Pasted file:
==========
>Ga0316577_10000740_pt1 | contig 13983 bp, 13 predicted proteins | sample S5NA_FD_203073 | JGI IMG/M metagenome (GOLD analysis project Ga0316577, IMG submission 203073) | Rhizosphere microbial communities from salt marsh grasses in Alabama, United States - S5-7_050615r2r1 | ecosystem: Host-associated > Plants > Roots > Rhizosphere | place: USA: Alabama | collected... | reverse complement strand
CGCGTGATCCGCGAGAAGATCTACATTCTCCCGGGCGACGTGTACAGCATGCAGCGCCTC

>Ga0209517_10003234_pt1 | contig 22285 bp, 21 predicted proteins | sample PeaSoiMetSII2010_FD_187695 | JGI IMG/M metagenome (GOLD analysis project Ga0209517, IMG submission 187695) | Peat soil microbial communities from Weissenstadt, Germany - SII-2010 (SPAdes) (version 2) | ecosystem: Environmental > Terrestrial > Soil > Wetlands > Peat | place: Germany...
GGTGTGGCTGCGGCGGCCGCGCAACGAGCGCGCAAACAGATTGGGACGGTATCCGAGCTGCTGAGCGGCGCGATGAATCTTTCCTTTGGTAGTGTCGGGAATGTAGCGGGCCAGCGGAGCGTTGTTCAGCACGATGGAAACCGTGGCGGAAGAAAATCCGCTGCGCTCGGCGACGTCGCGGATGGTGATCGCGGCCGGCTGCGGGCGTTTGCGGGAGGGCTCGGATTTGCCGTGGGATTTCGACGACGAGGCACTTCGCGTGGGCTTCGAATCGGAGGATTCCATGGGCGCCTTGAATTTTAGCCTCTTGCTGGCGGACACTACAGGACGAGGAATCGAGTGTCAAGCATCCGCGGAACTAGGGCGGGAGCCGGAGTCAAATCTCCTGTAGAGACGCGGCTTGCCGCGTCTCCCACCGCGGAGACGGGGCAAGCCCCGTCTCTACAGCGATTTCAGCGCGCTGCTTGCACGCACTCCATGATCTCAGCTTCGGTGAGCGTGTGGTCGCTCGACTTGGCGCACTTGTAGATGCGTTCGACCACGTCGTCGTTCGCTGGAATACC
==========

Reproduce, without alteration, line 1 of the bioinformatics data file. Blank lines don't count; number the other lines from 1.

>Ga0316577_10000740_pt1 | contig 13983 bp, 13 predicted proteins | sample S5NA_FD_203073 | JGI IMG/M metagenome (GOLD analysis project Ga0316577, IMG submission 203073) | Rhizosphere microbial communities from salt marsh grasses in Alabama, United States - S5-7_050615r2r1 | ecosystem: Host-associated > Plants > Roots > Rhizosphere | place: USA: Alabama | collected... | reverse complement strand